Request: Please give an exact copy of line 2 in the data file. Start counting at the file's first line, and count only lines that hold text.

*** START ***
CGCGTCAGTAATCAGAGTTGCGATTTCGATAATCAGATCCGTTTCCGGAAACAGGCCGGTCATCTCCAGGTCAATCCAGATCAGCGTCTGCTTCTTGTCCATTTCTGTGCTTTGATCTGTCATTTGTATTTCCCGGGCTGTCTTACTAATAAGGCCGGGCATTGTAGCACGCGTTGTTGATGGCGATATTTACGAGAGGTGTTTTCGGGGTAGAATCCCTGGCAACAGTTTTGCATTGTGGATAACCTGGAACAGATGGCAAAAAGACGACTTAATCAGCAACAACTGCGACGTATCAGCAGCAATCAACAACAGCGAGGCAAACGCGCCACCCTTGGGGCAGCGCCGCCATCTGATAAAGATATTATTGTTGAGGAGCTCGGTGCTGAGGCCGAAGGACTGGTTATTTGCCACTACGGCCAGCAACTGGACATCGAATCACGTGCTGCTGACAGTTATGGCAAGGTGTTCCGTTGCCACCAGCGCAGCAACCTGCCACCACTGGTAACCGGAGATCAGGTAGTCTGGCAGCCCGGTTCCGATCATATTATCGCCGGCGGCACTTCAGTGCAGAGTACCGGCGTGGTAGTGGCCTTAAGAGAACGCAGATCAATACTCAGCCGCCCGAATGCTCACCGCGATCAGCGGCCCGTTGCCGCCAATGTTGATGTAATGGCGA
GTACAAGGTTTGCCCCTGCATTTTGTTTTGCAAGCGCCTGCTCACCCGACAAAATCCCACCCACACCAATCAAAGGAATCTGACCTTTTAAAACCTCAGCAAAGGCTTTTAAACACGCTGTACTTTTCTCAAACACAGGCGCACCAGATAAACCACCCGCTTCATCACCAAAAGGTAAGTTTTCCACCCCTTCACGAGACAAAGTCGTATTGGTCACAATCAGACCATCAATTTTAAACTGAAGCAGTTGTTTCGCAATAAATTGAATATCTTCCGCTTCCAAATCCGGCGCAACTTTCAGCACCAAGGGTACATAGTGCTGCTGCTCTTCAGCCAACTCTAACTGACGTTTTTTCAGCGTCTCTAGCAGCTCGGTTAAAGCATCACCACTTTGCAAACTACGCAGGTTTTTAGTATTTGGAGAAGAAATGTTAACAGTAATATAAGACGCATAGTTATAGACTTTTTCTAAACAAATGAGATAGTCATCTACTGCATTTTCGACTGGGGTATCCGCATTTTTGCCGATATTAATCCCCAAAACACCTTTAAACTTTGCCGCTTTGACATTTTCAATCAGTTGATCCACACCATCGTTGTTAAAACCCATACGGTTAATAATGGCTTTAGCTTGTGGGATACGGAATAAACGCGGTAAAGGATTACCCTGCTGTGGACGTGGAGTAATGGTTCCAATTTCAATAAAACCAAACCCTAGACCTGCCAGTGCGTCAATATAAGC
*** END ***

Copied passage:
GTACAAGGTTTGCCCCTGCATTTTGTTTTGCAAGCGCCTGCTCACCCGACAAAATCCCACCCACACCAATCAAAGGAATCTGACCTTTTAAAACCTCAGCAAAGGCTTTTAAACACGCTGTACTTTTCTCAAACACAGGCGCACCAGATAAACCACCCGCTTCATCACCAAAAGGTAAGTTTTCCACCCCTTCACGAGACAAAGTCGTATTGGTCACAATCAGACCATCAATTTTAAACTGAAGCAGTTGTTTCGCAATAAATTGAATATCTTCCGCTTCCAAATCCGGCGCAACTTTCAGCACCAAGGGTACATAGTGCTGCTGCTCTTCAGCCAACTCTAACTGACGTTTTTTCAGCGTCTCTAGCAGCTCGGTTAAAGCATCACCACTTTGCAAACTACGCAGGTTTTTAGTATTTGGAGAAGAAATGTTAACAGTAATATAAGACGCATAGTTATAGACTTTTTCTAAACAAATGAGATAGTCATCTACTGCATTTTCGACTGGGGTATCCGCATTTTTGCCGATATTAATCCCCAAAACACCTTTAAACTTTGCCGCTTTGACATTTTCAATCAGTTGATCCACACCATCGTTGTTAAAACCCATACGGTTAATAATGGCTTTAGCTTGTGGGATACGGAATAAACGCGGTAAAGGATTACCCTGCTGTGGACGTGGAGTAATGGTTCCAATTTCAATAAAACCAAACCCTAGACCTGCCAGTGCGTCAATATAAGC